The Who's Roger Daltrey brings fun solo show to Horseshoe Southern Indiana's Showroom

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Roger Daltrey isn't The Who's wordsmith, but his introduction to Saturday night's solo concert at the Horseshoe Southern Indiana's Showroom was spot on: "There's enough misery out there," Daltrey said just after walking onstage to a standing ovation from the near-capacity crowd. "Let's have some fun." And for the next 1:45, Daltrey, his surprisingly tight band and the mostly middle-age audience did just that during an 18-song set that mixed Who classics and rarities with releases from Daltrey's solo career and some of the 65-year-old's favorites by the likes of Johnny Cash and Mose Allison. The positive reviews the tour has been receiving (here, here and here) are merited; they aren't just critics giving a sop to one of their teen idols. (Although Daltrey could have passed gas into the microphone for 30 minutes and I probably would've praised the concert as daring and artsy.) Daltrey was just as energetic at the 1,000-seat Showroom last night as he was when I saw him at Madison Square Garden with The Who a few years ago. The more intimate setting though allowed Daltrey to expound on the songs, often introducing them with an explanation of why he chose them or an anecdote about playing them with The Who. Despite Daltrey's opening disclaimer, "I'll start by saying this is not a Who show," the concert began with four straight tracks from the band he's fronted for 46 years. But those songs--two rarities, two reworked classics--made it clear that Daltrey was in charge and The Who's guitarist and chief songwriter, Pete Townshend, was home in England. First off was a stripped-down version complete with a stand-up bass of 1978's "Who Are You," which details an evening Townshend let get away from him in Soho. Halfway in the classic rock radio staple exploded into an arrangement closer to The Who's version, and the crowd exploded as well. Next up was "Pictures of Lily." While Daltrey's take on the 1967-release was true to its original arrangement, it was still new to most members of the audience; The Who stopped performing it in 1968 Daltrey said, when John Entwhistle, The Who's bassist, was no longer able to hit the high notes--appropriate for a song that Daltrey described as being "all about your balls dropping." Daltrey's take on "Behind Blue Eyes," which he introduced as his favorite Who song, started off as a subdued blues number in which Daltrey was accompanied by just a high hat and slapping on his guitar, before blowing up into a Who-like version, albeit a few bars later than normal. "Tattoo" completed the opening salvo of Who songs. Like "Pictures of Lilly," the take of this rarely performed gem was true to the original. And the show lost no momentum when five songs in Daltrey performed the night's first non-Who song, "Days of Light," a fun, upbeat solo release of his from 1987. Other highlights included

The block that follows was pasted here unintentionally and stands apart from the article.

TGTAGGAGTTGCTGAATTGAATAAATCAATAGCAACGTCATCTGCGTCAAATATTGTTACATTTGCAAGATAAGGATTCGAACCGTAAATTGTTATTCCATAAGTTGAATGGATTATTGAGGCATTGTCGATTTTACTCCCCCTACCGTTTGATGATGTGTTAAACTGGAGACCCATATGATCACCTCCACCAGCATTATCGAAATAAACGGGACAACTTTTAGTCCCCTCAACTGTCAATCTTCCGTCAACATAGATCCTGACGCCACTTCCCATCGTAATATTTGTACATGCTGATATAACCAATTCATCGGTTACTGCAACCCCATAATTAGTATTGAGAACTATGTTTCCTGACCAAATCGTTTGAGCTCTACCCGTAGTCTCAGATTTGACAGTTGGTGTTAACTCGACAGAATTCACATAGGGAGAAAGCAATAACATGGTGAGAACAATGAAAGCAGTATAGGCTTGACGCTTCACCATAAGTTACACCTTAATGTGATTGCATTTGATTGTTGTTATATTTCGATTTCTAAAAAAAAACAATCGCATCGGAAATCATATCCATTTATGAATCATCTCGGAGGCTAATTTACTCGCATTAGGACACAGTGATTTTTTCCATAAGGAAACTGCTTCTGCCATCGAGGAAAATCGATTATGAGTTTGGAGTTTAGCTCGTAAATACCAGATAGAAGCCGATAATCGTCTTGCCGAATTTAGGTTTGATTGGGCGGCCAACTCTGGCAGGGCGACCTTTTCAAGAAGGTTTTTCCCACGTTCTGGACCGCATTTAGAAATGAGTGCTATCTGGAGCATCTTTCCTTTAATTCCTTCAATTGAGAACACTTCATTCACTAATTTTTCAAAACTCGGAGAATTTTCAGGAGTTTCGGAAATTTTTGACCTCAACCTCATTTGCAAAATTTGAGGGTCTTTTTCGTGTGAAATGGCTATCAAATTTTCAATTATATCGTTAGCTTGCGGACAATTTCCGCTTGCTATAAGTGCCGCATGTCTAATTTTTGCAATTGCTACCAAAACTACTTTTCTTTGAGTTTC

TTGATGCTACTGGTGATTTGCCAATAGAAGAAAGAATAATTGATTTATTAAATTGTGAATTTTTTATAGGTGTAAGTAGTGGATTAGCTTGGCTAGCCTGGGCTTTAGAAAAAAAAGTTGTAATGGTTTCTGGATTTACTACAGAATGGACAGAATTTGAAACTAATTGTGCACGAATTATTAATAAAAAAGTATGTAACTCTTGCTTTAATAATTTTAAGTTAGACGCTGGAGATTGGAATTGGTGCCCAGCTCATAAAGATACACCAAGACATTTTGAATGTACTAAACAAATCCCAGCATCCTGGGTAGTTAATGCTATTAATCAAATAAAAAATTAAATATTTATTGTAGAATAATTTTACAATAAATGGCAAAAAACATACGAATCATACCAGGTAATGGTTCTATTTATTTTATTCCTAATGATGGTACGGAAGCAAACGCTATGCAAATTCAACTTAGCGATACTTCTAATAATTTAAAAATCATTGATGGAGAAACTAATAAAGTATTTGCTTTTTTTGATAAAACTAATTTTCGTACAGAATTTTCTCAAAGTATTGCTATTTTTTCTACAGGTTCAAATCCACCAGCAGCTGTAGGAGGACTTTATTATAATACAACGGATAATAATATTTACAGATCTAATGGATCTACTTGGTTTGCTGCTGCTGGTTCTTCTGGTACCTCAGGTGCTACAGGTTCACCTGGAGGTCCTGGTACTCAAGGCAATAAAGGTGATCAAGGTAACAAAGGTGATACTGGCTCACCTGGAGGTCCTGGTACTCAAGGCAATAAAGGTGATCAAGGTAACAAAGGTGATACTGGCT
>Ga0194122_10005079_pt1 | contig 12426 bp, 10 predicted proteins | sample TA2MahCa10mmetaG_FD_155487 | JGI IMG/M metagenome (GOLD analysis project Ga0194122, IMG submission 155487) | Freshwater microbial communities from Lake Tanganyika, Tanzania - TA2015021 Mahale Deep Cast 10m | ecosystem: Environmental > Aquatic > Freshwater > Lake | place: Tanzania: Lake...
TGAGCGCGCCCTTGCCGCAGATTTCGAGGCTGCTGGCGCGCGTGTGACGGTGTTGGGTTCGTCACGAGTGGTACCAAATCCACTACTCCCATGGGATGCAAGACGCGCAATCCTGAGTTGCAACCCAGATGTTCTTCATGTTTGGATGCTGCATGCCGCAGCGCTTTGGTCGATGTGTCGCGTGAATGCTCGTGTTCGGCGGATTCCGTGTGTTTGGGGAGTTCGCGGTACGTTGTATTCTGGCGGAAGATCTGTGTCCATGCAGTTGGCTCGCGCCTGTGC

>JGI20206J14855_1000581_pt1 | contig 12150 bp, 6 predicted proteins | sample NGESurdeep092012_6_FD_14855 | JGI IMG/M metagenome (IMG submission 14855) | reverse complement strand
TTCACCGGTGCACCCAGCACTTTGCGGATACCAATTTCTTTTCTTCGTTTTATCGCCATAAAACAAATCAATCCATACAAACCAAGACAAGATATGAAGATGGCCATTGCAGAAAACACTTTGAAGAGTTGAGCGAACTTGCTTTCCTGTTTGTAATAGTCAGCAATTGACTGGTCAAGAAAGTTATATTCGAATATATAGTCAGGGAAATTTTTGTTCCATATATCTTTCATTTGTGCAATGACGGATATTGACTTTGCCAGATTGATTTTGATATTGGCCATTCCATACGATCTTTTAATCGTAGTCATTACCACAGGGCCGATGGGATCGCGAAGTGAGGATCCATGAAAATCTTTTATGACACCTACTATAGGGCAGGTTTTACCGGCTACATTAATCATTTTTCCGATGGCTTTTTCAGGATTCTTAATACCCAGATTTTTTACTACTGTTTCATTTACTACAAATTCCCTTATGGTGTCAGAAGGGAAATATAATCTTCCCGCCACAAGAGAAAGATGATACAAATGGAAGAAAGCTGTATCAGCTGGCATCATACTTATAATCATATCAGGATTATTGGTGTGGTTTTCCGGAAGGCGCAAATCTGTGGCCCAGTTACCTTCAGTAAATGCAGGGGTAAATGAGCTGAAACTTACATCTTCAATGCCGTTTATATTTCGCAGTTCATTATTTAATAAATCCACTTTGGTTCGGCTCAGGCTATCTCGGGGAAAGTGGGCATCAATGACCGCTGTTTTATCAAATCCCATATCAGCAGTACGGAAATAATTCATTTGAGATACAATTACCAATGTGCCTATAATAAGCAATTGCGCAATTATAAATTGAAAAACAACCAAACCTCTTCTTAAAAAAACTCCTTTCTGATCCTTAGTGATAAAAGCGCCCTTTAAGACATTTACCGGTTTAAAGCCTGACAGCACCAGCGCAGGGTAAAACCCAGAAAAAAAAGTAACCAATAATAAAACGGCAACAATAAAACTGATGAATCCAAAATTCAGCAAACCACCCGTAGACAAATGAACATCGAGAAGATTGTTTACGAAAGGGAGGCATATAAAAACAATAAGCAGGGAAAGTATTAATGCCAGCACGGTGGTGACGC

• "Going Mobile"--guitarist and younger brother of Pete, Simon Townshend, took over lead vocals on a masterful rendition of this song from The Who's masterpiece album Who's Next
  • "Young Man's Blues"--other than the "My Generation Blues" lead-in, the version of this Mose Allison cover was similar to the track that opened The Who's Live at Leeds album (that's a good thing)
  • "Blue, Red" and Grey"--a poignant ballad Townshend sang on 1975's "The Who By Numbers" that he refused to play live, thinking he looked ridiculous strumming a ukulele
The evening's sole sour notes came not from the stage, but from the garrulous audience, probably the result of the casino venue and a late 9 p.m. start time. While Daltrey was introducing a cover of Taj Mahal's "Freedom Ride" with a story about being an Englishman and playing a concert with the Irish folk group The Chieftains in Belfast during the height of Northern Ireland's Troubles, a woman was yelling at people in front of her for having the audacity to stand at a rock concert, causing many audience members--most importantly, me--to miss the story. And later Daltrey admonished a few fans who were talking over him. While the Horseshoe Southern Indiana's Showroom lacked the ambiance and history of Daltrey's show the previous night at the Ryman Auditorium in Nashville, Tenn., the sound quality was surprisingly good. In addition to Simon Townshend, accompanying Daltrey were guitarist and musical director Frank Simes, keyboardist Loren Gold, bassist Jon Button and drummer Scott Devours. Paper Zoo and their Cream-like white-guy Afros opened for Daltrey with a set that showed they have potential as musicians but could use a better songwriter. Maybe somebody like Pete Townshend. Daltrey's set list:
  • Who Are You
  • Pictures of Lily
  • Behind Blue Eyes
  • Tattoo
  • Days of Light
  • Freedom Ride
  • Gimme A Stone
  • Going Mobile
  • Free Me
  • Walk on Water
  • Squeeze Box
  • I Can See For Miles
  • Young Man's Blues (with My Generation Blues intro)
  • Baba O'Riley
  • Johnny Cash Medley
  • Blue, Red and Grey
  • Shakin' All Over
  • Without Your Love
  • FTC disclosure: The Horseshoe Southern Indiana provided me with a media pass. For more information: Read why I signed the Food With Wine petition--and you should too. (Photo: Flickr/Annie Mole)
About Zach Everson
I'm the travel news/travel buzz editor at MapQuest. Previously, I was a freelance writer, contributing to The Wall Street Journal, Air Canada's enRoute, USA Today, Condé Nast Traveller, BlackBook, Curbed, Gridskipper, Deadspin, and Fox News. I also was the founding editor of Eater Louisville and the director of content and editorial strategy for Louisville.com.
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